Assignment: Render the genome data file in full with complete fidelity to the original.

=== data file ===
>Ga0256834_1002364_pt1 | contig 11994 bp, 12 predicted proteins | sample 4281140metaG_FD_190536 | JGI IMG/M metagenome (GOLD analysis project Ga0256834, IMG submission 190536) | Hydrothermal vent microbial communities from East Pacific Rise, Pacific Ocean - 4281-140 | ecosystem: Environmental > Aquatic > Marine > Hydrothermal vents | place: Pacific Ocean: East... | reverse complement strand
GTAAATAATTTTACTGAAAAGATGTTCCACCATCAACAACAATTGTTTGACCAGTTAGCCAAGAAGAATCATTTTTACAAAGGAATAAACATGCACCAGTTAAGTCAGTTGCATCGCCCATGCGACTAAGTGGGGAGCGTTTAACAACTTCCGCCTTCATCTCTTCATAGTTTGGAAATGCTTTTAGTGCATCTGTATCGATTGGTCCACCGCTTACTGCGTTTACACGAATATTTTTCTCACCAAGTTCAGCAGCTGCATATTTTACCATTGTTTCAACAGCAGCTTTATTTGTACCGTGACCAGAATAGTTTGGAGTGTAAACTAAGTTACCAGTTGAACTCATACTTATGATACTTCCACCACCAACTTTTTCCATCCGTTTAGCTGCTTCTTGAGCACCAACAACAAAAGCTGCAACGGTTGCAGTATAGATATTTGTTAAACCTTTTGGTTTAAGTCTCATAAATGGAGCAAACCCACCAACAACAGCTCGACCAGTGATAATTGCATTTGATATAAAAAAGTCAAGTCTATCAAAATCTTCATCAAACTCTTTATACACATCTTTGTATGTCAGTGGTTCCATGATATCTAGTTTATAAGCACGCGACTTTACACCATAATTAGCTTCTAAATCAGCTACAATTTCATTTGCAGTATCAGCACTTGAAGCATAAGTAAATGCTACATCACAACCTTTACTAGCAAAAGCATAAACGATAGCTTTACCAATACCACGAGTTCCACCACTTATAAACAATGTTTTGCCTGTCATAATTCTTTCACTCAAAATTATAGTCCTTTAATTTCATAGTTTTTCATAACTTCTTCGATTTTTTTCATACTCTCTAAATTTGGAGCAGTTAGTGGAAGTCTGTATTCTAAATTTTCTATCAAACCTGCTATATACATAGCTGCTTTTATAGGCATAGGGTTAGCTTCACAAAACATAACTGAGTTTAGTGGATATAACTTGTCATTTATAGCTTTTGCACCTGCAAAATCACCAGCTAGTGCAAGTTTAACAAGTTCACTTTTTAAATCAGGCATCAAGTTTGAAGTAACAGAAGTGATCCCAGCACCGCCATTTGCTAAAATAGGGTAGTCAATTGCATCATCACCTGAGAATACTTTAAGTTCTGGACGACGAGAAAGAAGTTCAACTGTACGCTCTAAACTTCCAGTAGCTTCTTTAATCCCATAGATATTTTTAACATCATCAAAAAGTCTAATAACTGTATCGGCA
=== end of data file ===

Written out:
>Ga0256834_1002364_pt1 | contig 11994 bp, 12 predicted proteins | sample 4281140metaG_FD_190536 | JGI IMG/M metagenome (GOLD analysis project Ga0256834, IMG submission 190536) | Hydrothermal vent microbial communities from East Pacific Rise, Pacific Ocean - 4281-140 | ecosystem: Environmental > Aquatic > Marine > Hydrothermal vents | place: Pacific Ocean: East... | reverse complement strand
GTAAATAATTTTACTGAAAAGATGTTCCACCATCAACAACAATTGTTTGACCAGTTAGCCAAGAAGAATCATTTTTACAAAGGAATAAACATGCACCAGTTAAGTCAGTTGCATCGCCCATGCGACTAAGTGGGGAGCGTTTAACAACTTCCGCCTTCATCTCTTCATAGTTTGGAAATGCTTTTAGTGCATCTGTATCGATTGGTCCACCGCTTACTGCGTTTACACGAATATTTTTCTCACCAAGTTCAGCAGCTGCATATTTTACCATTGTTTCAACAGCAGCTTTATTTGTACCGTGACCAGAATAGTTTGGAGTGTAAACTAAGTTACCAGTTGAACTCATACTTATGATACTTCCACCACCAACTTTTTCCATCCGTTTAGCTGCTTCTTGAGCACCAACAACAAAAGCTGCAACGGTTGCAGTATAGATATTTGTTAAACCTTTTGGTTTAAGTCTCATAAATGGAGCAAACCCACCAACAACAGCTCGACCAGTGATAATTGCATTTGATATAAAAAAGTCAAGTCTATCAAAATCTTCATCAAACTCTTTATACACATCTTTGTATGTCAGTGGTTCCATGATATCTAGTTTATAAGCACGCGACTTTACACCATAATTAGCTTCTAAATCAGCTACAATTTCATTTGCAGTATCAGCACTTGAAGCATAAGTAAATGCTACATCACAACCTTTACTAGCAAAAGCATAAACGATAGCTTTACCAATACCACGAGTTCCACCACTTATAAACAATGTTTTGCCTGTCATAATTCTTTCACTCAAAATTATAGTCCTTTAATTTCATAGTTTTTCATAACTTCTTCGATTTTTTTCATACTCTCTAAATTTGGAGCAGTTAGTGGAAGTCTGTATTCTAAATTTTCTATCAAACCTGCTATATACATAGCTGCTTTTATAGGCATAGGGTTAGCTTCACAAAACATAACTGAGTTTAGTGGATATAACTTGTCATTTATAGCTTTTGCACCTGCAAAATCACCAGCTAGTGCAAGTTTAACAAGTTCACTTTTTAAATCAGGCATCAAGTTTGAAGTAACAGAAGTGATCCCAGCACCGCCATTTGCTAAAATAGGGTAGTCAATTGCATCATCACCTGAGAATACTTTAAGTTCTGGACGACGAGAAAGAAGTTCAACTGTACGCTCTAAACTTCCAGTAGCTTCTTTAATCCCATAGATATTTTTAACATCATCAAAAAGTCTAATAACTGTATCGGCA